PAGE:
Bentwood Bracelet (In Progress)

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Blog entry by Jacob posted 01-04-2012 09:07 AM 6252 reads 3 times favorited 6 comments Add to Favorites Watch

While making some quick holiday gifts last December I became intrigued with the process of bending and laminating veneers, on a small scale, armed with a microwave and a handful of scrap veneer pieces (treasures from my school scrap bin), I began the following project.

Circumference of mold was recorded with paper and strips of the veneer where selected, cut, and arranged.

Strips where soaked, wrapped in wet paper towel, and heated in the microwave for only a few seconds to steam them.

Once hot, veneers were wrapped around the mold (This portion proved rather difficult with my limited tools), they where let to dry in the position. When dry I took them off in order, applied glue and re-secured them around the mold. After lamination it needed a lot of work to get to a final product.

Lots of sanding! *

Gunna’ give it a bit more thought before I apply the finish. I want to explore the shape of the opening in the bracelet a bit more. But any thoughts you might share are appreciated!

-- -Jacob Turetsky, Industrial Designer

6 comments so far

View firehouse's profile


45 posts in 3528 days

#1 posted 01-04-2012 12:30 PM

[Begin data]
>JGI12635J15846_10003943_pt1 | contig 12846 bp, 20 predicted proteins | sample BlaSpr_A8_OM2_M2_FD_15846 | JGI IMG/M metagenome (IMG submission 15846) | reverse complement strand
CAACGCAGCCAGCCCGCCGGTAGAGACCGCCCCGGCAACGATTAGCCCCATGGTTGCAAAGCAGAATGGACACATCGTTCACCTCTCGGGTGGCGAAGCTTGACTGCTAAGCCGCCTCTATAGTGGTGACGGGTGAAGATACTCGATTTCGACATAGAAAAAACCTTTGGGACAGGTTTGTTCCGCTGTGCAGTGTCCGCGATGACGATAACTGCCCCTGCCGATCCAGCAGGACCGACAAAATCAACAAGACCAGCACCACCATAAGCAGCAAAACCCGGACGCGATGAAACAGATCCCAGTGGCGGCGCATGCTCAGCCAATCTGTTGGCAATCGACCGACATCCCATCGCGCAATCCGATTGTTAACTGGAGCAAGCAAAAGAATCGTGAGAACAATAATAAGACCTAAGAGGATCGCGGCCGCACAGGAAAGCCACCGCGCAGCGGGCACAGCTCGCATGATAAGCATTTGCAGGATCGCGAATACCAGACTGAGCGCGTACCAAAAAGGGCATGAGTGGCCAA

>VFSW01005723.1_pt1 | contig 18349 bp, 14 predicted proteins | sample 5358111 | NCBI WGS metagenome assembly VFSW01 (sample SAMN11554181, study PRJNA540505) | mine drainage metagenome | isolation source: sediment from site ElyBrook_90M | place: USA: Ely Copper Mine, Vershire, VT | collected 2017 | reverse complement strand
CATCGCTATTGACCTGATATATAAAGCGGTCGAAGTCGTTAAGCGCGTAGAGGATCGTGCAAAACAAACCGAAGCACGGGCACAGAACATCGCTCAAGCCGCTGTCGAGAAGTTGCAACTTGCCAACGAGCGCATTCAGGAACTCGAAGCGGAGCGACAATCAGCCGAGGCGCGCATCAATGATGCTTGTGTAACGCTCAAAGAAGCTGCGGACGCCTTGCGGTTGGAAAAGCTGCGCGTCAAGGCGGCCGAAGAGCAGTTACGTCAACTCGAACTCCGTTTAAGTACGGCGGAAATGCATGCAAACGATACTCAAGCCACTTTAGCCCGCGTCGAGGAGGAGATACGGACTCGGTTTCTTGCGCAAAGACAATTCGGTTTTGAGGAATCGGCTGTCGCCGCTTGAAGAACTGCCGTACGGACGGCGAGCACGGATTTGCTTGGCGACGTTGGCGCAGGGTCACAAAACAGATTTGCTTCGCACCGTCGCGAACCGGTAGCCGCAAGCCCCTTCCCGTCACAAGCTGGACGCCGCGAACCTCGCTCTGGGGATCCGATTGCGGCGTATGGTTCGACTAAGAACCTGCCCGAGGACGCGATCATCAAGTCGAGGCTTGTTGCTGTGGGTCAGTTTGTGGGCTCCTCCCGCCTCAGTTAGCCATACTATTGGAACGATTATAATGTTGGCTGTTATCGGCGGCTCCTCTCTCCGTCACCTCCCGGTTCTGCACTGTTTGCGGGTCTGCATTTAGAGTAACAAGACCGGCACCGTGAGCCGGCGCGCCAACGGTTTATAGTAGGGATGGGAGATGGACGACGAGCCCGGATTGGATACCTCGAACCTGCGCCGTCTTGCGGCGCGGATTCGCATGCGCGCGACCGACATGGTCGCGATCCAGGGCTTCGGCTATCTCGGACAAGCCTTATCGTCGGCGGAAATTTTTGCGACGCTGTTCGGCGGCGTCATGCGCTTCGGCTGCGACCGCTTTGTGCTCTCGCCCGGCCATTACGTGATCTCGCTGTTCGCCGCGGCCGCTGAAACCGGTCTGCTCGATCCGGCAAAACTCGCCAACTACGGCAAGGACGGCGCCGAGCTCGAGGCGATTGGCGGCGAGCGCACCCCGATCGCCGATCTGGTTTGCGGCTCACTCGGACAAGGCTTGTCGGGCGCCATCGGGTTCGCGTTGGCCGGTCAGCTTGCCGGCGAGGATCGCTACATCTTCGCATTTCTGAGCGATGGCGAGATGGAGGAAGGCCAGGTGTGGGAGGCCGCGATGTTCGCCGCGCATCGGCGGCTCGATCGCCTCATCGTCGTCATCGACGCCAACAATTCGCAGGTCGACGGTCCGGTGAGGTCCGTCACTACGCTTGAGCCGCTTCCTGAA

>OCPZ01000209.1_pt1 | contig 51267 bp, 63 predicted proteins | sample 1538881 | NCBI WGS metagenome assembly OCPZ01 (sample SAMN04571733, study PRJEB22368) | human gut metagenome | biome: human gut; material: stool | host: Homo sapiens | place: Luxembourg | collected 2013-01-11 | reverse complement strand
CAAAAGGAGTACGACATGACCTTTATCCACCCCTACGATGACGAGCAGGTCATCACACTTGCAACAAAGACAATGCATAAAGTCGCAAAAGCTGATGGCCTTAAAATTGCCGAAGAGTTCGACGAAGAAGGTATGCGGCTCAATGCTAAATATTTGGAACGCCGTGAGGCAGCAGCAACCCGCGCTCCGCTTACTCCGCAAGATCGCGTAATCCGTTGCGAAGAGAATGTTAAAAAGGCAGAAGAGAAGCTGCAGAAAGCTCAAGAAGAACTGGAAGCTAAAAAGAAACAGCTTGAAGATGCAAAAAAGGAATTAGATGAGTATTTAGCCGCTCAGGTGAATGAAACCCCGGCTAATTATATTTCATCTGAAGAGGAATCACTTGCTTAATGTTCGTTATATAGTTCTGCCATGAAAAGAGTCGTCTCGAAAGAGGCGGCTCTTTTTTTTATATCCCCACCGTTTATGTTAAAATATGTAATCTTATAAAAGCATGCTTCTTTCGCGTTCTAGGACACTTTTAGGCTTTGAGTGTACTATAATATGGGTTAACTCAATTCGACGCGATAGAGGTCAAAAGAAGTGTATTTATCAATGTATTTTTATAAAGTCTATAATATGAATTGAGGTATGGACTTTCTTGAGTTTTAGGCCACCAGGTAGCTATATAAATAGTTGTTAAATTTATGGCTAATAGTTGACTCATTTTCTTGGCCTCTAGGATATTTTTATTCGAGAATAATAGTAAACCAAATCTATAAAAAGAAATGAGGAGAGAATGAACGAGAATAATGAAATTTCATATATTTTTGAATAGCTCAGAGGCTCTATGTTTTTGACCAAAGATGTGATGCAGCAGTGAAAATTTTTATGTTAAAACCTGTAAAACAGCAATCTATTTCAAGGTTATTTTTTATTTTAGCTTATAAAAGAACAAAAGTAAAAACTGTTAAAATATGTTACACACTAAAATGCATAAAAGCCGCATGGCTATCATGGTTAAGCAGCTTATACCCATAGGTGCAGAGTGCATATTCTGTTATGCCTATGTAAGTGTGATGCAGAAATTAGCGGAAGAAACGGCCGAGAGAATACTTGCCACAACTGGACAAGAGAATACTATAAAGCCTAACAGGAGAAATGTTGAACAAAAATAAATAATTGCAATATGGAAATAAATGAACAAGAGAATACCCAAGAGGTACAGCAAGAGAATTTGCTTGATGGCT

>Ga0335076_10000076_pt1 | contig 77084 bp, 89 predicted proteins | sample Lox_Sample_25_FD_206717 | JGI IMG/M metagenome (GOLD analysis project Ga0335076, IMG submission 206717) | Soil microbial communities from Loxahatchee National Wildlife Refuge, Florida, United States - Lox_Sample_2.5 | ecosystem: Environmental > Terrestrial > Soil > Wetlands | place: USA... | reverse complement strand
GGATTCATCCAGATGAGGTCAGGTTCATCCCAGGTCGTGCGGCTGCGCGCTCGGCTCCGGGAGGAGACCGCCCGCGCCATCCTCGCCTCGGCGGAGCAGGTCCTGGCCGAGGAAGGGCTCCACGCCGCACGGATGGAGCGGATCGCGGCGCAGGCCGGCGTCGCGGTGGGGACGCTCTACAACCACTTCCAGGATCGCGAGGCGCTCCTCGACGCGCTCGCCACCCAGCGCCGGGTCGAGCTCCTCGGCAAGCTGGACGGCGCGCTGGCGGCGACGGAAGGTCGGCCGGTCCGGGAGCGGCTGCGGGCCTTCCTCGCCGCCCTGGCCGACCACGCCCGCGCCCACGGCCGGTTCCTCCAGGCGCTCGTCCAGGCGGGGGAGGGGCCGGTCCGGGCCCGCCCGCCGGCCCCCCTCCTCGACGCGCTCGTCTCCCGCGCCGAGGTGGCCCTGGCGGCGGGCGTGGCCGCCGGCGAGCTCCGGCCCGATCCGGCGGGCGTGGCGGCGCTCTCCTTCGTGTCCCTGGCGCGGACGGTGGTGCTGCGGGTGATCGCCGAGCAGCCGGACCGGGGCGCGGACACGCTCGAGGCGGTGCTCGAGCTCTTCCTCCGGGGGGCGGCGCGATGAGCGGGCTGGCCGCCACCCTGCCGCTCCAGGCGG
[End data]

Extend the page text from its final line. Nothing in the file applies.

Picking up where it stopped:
-- duke 66 ocala fl.

View stefang's profile


17039 posts in 4071 days

#2 posted 01-04-2012 02:27 PM

Great job on this Jacob. I was thinking that you could also cut several bracelets from the this if you wanted to (not that I think you should).

-- Mike, an American living in Norway.

View Eric_S's profile


1565 posts in 3932 days

#3 posted 01-04-2012 03:15 PM

Wow, Jacob! This is very nice. Is there any benefit to letting each layer dry before applying glue between them? I thought with bent laminations the glue strengthens that position as it dries?

-- - Eric Noblesville, IN

View sras's profile


5424 posts in 3866 days

#4 posted 01-04-2012 05:16 PM

That looks great! The finish will really bring out the colors.

I look forward to the final result.

-- Steve - Impatience is Expensive

View Jacob's profile


85 posts in 3379 days

#5 posted 01-04-2012 08:18 PM

Thanks for all the feedback guys

@ Stefang, thats definitely one way to increase production, i was exploring that for my smaller projects like rings and such.

@ Eric_S,
Your correct the glue strengthens the position, but the strength is also largely from the relationship of one layer locked to the next at certain points, locked to the next, locked to the next.

The steaming/clamping/drying phase “trains” the wood into its position so there is no chance of cracking during the glue up, but does not form it, the layers will spring back quite a bit after I allow them to dry.

If i was doing a more gentle curve It would not be necessary to steam and train the veneers.

However, the water-based properties of standard wood-glues get interfered with when the layers are moist, and they will not absorb well based on my experiences (several rushed models for class suffered from this), so this is why I gave the layers a day to dry before applying glue.

-- -Jacob Turetsky, Industrial Designer

View Bsmith's profile


330 posts in 3407 days

#6 posted 01-04-2012 08:52 PM

Now I know what to do with all the veneer I have. Great job!

-- Bryan

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